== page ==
a good amount during the morning session but paired some of the gains by afternoon trading.  They closed mixed with Chicago higher, KC mixed, and MN higher.  Global import demand picked up late in the week with several major importers looking for high quality
    product.  Turkey announced during the trade that they are looking for a large amount of red milling wheat and durum wheat.  Argentina remains too dry and the forecast calls for limited precipitation.  Recall the Rosario Grains Exchange reduced their production
    estimate for Argentina from 19 million tons to 18 million tons.   
  • Ukraine
    2020-21 grain exports fell 23 percent to 4.19 tons so far this year.  1.64MMT corn and 1.64MMT wheat.  Both are lower than last year. 
  • Australia’s
    Grain Industry Association GIWA expects Western Australia wheat crop up 63 percent from 2019 to 8.89 million tons. 
  • Iraq
    will donate 13,300 tons of wheat to Lebanon.
  • The
    MGEX was bought by MIH (Miami International Holdings) and the deal is expected to be complete by the end of the year.    
  • Paris
    December wheat was up 1.75 euros at 180.25, just over a 1-week high. 


Wheat Associates

HRW harvest moved close to 90% complete this week with very good crop quality. The SRW harvest is complete with final quality results still to come. With close to half the SW crop in the bin, protein, moisture and test weights are looking very good. HRS harvest
advanced and northern durum harvest started this week. Heat and dryness brought down official condition and yield potential ratings but will push crop maturity and harvest this week.”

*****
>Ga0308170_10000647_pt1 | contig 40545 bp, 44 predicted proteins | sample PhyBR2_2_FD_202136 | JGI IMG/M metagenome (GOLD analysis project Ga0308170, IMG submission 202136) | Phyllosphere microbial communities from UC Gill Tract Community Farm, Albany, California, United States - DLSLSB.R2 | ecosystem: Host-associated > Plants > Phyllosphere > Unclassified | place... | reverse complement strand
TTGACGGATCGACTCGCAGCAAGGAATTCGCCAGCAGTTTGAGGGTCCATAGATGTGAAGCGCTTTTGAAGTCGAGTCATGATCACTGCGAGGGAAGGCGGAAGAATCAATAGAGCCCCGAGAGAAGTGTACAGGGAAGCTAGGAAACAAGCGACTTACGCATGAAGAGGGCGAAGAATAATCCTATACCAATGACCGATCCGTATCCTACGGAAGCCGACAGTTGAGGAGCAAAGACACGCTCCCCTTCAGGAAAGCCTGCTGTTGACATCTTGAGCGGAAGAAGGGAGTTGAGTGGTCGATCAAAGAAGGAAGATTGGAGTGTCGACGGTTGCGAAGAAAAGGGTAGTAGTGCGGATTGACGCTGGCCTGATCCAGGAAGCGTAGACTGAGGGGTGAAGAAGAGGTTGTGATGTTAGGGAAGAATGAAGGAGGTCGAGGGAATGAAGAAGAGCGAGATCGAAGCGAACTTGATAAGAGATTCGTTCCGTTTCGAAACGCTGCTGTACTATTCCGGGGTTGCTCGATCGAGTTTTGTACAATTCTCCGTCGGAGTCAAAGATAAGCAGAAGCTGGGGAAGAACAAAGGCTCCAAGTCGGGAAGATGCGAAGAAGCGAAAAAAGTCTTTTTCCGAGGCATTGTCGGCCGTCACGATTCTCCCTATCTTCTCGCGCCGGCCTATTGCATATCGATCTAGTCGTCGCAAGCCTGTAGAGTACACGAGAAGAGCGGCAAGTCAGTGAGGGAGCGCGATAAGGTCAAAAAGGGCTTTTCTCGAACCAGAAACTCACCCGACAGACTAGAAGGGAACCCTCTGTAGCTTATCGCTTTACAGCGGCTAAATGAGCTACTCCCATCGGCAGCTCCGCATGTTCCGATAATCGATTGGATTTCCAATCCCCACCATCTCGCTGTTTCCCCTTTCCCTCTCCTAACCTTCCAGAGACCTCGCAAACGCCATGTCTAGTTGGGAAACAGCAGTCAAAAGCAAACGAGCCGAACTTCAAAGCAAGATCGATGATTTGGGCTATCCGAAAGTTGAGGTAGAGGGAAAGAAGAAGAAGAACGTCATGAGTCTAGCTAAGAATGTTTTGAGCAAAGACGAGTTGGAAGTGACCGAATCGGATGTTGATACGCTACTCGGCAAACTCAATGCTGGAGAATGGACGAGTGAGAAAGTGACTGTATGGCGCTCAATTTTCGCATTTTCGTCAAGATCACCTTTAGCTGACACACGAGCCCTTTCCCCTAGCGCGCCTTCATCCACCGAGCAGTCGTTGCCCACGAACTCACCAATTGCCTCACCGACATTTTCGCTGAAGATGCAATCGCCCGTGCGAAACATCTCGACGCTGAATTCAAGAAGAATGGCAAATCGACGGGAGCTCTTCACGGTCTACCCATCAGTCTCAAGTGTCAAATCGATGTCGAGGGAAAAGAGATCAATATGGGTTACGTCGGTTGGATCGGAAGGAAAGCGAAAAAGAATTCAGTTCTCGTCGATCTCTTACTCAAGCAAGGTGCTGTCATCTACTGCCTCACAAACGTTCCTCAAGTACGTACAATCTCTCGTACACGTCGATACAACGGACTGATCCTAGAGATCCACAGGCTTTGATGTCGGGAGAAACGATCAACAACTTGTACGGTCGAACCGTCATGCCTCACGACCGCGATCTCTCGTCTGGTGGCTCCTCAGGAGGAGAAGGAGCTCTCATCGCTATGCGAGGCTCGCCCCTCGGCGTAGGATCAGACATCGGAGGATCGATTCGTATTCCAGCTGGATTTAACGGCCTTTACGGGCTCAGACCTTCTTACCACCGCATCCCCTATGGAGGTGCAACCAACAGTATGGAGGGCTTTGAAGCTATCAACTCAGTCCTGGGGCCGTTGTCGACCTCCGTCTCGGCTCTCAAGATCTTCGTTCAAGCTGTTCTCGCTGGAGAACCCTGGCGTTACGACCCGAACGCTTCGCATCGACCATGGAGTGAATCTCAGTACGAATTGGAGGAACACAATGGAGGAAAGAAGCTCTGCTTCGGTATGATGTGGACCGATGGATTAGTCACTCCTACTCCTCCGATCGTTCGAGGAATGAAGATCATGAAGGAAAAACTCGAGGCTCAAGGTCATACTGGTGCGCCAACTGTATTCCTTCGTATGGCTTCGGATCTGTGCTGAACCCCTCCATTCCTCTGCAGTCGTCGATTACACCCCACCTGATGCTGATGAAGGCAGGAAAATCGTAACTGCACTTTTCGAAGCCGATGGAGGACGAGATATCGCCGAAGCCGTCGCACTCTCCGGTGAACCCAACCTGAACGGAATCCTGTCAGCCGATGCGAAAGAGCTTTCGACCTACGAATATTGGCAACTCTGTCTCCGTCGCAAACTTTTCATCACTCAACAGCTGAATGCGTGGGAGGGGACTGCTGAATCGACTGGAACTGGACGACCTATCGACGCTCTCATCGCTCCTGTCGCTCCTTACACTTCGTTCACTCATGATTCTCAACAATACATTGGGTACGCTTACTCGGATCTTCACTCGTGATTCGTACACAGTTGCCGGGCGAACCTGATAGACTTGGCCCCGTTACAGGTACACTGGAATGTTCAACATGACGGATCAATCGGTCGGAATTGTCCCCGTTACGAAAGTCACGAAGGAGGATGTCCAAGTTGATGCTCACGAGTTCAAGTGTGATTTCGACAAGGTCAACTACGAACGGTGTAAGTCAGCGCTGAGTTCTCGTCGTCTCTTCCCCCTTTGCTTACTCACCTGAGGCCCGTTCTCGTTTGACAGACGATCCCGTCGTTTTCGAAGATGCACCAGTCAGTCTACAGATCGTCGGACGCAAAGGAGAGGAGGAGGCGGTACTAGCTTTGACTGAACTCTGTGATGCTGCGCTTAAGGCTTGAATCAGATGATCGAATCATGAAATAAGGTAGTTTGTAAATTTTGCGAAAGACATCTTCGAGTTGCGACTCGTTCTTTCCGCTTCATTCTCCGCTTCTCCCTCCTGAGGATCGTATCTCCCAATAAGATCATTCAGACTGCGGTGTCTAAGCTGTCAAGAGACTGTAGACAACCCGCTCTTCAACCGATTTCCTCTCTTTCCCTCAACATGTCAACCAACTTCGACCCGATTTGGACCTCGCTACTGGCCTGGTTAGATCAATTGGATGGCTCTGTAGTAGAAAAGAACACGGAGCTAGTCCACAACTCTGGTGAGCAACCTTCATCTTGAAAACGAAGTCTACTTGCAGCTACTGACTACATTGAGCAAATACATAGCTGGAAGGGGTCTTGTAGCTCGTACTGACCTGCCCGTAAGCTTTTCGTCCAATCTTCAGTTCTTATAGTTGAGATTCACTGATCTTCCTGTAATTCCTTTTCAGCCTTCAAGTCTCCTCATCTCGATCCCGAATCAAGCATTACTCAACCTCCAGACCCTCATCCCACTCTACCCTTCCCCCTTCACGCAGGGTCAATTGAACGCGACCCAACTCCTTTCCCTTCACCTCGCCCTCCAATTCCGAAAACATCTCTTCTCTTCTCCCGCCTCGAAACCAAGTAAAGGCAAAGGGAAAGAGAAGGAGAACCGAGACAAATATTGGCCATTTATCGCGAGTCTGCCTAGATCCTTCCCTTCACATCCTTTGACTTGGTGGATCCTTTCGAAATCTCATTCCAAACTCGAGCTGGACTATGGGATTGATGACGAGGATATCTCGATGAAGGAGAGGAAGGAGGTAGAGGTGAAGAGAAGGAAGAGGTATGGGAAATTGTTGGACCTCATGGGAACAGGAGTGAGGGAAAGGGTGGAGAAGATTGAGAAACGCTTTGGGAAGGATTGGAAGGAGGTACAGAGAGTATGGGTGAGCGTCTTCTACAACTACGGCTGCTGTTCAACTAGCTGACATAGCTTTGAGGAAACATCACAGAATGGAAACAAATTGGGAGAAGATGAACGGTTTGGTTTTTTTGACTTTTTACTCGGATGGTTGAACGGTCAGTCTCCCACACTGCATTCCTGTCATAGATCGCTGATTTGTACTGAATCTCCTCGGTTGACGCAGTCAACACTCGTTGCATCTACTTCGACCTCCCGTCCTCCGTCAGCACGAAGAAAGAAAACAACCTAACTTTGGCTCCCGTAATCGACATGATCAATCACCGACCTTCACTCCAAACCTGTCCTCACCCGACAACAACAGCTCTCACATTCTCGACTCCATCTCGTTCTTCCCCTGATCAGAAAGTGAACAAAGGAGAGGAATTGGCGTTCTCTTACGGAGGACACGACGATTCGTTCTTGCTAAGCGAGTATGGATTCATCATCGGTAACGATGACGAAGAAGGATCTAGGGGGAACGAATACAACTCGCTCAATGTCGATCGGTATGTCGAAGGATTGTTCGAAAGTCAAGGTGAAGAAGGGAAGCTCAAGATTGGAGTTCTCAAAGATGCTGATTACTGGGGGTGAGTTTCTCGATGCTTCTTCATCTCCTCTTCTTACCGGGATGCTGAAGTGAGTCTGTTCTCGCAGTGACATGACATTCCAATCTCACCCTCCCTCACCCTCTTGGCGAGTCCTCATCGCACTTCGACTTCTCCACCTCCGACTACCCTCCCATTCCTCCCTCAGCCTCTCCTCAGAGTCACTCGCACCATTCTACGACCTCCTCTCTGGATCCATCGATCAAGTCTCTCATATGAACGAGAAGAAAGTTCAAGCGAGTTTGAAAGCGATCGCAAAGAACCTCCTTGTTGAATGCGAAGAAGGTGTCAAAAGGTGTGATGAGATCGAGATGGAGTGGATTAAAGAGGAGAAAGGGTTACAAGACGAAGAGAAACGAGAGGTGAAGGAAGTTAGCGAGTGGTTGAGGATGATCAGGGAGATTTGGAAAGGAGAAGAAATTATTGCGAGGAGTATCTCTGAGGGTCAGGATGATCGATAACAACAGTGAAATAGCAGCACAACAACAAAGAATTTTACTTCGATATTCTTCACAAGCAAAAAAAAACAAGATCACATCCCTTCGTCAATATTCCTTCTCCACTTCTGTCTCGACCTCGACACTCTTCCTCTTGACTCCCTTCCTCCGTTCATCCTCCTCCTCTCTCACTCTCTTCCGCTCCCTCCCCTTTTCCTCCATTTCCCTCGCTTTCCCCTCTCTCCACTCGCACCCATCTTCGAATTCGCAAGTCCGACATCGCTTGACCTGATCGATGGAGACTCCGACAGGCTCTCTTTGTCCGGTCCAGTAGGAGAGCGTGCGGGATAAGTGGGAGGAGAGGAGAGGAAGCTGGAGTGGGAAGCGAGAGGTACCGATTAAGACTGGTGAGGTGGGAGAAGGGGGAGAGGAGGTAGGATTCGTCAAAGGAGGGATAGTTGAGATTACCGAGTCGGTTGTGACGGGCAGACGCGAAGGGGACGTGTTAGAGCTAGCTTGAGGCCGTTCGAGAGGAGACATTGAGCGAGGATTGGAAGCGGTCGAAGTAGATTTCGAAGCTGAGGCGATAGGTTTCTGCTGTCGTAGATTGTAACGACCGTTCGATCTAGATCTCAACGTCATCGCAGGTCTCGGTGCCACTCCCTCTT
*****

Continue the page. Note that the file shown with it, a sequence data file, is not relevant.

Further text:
• Turkey
    seeks 390,000 tons of red milling wheat and 110,000 tons of durum wheat on August 25.   They also seeks feed barley. 
    • Red
      wheat shipment period is between Sep 4 and Oct 10
    • Durum
      shipment period is between Sept. 15 and Oct. 10.
    • Feed
      barley shipment period is between Sept. 11 and Sept. 25.
  • Pakistan
    bought 60,000 tons of wheat from the Black Sea at $227/ton c&f.  Details were lacking. 
  • Pakistan
    seeks 1.5 million tons of wheat on August 18. 
  • Syria
    looks to sell and export 100,000 tons of feed barley with offers by Sep 1. 
  • Syria
    seeks 200,000 tons of soft wheat from EU/Russia on Sept. 9 and 200,000 tons of wheat from Russia on Sept. 14.



Mauritius seeks 6,000 tons of white rice on August 17 for October through December delivery. 

South Korea’s Agro-Fisheries & Food Trade Corp. seeks 60,556 tons of rice from Vietnam and other origins, on Aug. 19, for arrival in South Korea between Dec. 31, 2020, and February 28, 2021.




  • Chicago
    September is seen in a $4.70-$5.15 range. December $4.80-$5.30. 
  • KC
    September; $4.00-$4.40 range. December $4.10-$4.45.  
  • MN
    September $4.75-$5.05 range.  December $4.95-$5.25.



Terry Reilly

Senior Commodity Analyst – Grain and Oilseeds

Futures International │190 S LaSalle St., Suite 410│Chicago, IL  60603

W: 312.604.1366


AIM: fi_treilly


Skype: fi.treilly